Pipe marking regulations are not always as straightforward as others like PPE or HazCom standards. While OSHA has not put out specific regulations and standards for labeling pipes, OSHA does reference the ANSI/ASME standards. Following the ASME/ANSI A13.1 standard will keep you in compliance with OSHA recommendations.
Where to put pipe labels
There are four places on a pipe that should be labeled:
- Every 25’ to 50’ intervals along straight runs
- At all changes in direction (on both sides of the turn)
- At both sides of entry points through floors and walls
- Next to all flanges and valves
While ANSI/ASME standards recommend labeling every pipe in the facility, OSHA requires pipe labels in the following circumstances:
- When pipes contain hazardous substances
- Contents of pipes could impact emergency procedures
- The flow direction or destination of contents is unknown
- Maintenance requires that valve(s) be shut off or flow be redirected.
Formatting a pipe label
There are also formatting requirements where the design of a label must comply with the pipe marking standards set forth ANSI and ASME. The measurement of the pipe diameter will determine thee sizes of a label as well as the text size on the label. For instance, if the pipe has a diameter of two inches, the minimum label length is eight inches and the minimum letter height will be three-quarters of an inch.
ANSI/ASME color combinations for pipe labels
The ANSI/ASME 13.1 standard also covers pipe color codes. This is a combination of label color and text color that signify the contents of the pipe. There are six approved color combinations including black text on a yellow label for flammable fluids and gasses and white text on a red label for fire quenching fluids. There are also four user defined color combinations a facility can use to label any contents not covered by the other color standards.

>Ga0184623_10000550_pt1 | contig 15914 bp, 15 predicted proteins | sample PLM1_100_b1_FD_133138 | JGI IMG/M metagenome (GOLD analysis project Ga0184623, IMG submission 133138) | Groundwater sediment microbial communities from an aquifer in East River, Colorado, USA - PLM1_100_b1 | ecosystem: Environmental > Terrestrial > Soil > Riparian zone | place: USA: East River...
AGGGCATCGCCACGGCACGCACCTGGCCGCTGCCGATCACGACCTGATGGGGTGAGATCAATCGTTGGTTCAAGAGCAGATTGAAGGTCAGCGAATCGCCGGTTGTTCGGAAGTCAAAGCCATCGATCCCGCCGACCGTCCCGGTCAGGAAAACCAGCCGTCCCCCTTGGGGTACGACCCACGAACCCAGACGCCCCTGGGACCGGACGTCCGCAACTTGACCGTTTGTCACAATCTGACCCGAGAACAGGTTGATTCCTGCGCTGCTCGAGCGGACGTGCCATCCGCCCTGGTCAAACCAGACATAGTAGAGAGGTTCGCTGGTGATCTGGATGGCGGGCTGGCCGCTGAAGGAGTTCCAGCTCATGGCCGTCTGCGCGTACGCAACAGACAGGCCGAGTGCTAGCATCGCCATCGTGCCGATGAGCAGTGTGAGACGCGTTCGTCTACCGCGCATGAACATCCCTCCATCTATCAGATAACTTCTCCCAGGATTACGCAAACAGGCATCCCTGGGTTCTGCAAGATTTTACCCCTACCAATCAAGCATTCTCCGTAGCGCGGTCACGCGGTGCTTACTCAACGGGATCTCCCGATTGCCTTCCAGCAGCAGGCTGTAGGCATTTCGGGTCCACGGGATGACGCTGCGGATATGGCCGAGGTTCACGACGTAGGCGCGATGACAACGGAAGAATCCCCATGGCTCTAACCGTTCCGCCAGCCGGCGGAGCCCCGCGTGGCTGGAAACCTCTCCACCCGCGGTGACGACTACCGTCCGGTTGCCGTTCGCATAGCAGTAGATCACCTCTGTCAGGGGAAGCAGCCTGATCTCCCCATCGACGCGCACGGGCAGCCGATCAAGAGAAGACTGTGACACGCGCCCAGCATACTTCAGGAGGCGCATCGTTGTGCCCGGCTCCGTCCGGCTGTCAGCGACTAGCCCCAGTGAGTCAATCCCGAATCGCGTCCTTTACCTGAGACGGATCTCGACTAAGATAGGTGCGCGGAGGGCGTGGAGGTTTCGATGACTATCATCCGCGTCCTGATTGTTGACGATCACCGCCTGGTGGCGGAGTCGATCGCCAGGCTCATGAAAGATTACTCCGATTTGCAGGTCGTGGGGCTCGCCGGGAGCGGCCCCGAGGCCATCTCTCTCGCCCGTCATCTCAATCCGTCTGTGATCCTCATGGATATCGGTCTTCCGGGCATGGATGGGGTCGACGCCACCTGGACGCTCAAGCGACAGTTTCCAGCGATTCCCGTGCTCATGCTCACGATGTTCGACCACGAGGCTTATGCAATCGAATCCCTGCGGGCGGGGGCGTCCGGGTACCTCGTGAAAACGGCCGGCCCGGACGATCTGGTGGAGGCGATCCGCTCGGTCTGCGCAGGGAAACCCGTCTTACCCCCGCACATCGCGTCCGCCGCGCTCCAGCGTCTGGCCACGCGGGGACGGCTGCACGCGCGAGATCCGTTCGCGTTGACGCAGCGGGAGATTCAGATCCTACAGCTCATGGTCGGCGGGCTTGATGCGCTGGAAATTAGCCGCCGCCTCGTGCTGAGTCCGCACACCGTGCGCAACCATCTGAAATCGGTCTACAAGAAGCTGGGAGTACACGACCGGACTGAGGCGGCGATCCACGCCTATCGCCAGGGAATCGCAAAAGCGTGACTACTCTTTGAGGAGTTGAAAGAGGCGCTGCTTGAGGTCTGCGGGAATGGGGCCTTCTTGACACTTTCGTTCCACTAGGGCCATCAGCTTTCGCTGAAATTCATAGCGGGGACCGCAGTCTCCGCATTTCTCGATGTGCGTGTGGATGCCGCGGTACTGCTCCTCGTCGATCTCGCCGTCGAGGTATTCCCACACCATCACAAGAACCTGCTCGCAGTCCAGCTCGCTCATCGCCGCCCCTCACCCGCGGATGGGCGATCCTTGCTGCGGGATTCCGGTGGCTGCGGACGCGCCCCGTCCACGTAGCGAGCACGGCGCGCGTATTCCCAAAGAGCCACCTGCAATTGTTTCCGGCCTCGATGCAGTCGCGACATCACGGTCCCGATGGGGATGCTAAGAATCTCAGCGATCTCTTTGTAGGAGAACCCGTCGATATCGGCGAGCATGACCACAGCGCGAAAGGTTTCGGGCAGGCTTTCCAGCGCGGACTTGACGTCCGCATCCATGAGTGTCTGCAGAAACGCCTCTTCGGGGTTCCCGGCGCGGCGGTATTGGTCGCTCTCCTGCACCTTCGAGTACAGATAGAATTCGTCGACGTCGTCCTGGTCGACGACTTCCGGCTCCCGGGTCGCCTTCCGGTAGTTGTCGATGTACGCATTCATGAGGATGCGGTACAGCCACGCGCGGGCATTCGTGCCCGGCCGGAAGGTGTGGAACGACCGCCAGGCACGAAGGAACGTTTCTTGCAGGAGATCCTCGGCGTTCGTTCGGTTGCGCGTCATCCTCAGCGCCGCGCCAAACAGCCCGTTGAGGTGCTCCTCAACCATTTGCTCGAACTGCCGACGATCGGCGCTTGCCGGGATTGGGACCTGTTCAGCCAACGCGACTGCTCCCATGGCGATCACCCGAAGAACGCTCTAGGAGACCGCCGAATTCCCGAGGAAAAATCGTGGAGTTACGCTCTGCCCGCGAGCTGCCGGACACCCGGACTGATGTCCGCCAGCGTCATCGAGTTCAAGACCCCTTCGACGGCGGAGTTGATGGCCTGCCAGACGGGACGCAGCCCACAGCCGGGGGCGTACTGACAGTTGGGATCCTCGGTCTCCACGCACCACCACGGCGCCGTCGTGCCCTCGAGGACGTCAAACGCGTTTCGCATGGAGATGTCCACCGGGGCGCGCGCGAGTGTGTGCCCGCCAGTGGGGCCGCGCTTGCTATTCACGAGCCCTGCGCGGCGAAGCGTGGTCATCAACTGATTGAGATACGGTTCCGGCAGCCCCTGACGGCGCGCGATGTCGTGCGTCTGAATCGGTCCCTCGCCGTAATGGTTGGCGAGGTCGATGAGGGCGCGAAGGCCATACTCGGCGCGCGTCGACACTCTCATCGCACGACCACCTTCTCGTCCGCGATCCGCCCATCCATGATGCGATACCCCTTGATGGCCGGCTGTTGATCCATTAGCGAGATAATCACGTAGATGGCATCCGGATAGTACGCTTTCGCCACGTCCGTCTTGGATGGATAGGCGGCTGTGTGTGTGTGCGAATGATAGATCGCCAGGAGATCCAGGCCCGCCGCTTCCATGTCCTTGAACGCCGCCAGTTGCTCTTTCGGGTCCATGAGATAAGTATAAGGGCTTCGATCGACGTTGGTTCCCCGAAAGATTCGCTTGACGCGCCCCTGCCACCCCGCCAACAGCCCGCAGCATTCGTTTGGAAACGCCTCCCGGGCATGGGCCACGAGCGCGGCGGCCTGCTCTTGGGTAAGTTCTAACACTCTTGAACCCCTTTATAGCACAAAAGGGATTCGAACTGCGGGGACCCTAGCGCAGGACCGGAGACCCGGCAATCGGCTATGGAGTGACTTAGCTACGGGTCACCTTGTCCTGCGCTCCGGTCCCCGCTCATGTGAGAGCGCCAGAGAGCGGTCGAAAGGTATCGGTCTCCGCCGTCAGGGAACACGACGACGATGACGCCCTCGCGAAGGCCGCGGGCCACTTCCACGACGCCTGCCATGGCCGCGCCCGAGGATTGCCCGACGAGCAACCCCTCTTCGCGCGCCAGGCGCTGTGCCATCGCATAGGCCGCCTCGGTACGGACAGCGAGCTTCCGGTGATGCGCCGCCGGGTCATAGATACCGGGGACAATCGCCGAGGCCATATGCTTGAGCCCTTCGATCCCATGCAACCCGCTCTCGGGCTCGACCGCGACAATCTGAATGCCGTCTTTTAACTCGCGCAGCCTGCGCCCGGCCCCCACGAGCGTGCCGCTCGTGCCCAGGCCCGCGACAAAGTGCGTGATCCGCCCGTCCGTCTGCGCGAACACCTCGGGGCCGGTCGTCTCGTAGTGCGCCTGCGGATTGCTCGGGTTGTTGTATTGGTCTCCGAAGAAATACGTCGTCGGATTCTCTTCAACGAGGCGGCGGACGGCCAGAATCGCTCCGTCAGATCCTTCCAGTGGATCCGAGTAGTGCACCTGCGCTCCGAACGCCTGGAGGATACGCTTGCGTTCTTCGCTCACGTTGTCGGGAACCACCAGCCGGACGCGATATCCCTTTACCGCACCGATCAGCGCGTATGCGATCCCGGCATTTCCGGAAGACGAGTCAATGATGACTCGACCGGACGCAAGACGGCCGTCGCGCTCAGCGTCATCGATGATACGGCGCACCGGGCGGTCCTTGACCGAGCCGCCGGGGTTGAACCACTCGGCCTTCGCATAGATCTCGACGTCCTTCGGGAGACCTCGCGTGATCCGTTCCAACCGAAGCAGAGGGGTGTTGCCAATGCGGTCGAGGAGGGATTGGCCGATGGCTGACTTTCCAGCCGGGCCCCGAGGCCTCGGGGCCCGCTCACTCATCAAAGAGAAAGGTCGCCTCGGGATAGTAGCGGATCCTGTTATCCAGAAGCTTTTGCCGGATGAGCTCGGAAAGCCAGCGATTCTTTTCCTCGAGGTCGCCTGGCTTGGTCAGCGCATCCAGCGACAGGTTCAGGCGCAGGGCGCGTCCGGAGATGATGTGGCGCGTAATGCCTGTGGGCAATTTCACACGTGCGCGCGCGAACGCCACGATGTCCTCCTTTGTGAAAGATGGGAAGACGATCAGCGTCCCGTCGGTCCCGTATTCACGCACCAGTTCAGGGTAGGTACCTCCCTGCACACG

While most workplaces will be covered by the ANSI/ASME pipe labeling standards, a handful of other industries have pipe marking standards specific to their line of work. There are a set of standards for example, developed by the International Institute of Ammonia Refrigeration that requires more specific labels for pipes carrying ammonia. Pipes carrying medical gases will need to follow the NFPA 99/CGA C-9 standard, sea vessels will need to follow the ISO/DIS 14726 standard and waste water treatment places often have their own set of standards.
- Social Distancing Signs– creativesafetysupply.com
- A Guide to Pipe Marking Standards– creativesafetysupply.com
- A Guide to ANSI Pipe Marking Standards– pipemarking.info
- Pipe Marking 101: Why is Pipe Marking Important?– infographicsdirectory.org
- How to Make Pipe Labels– label-printers.org
- Visuals for the Workplace: Safety Signs & Labels– safetyvisuals.com
- NEC + OSHA Electrical Panel Clearance Requirements– electricalsafetyexpert.com
- Are arc flash labels required by OSHA?– arcflashanswers.com
- Getting Started With Rack Labeling– safetylabelmakers.com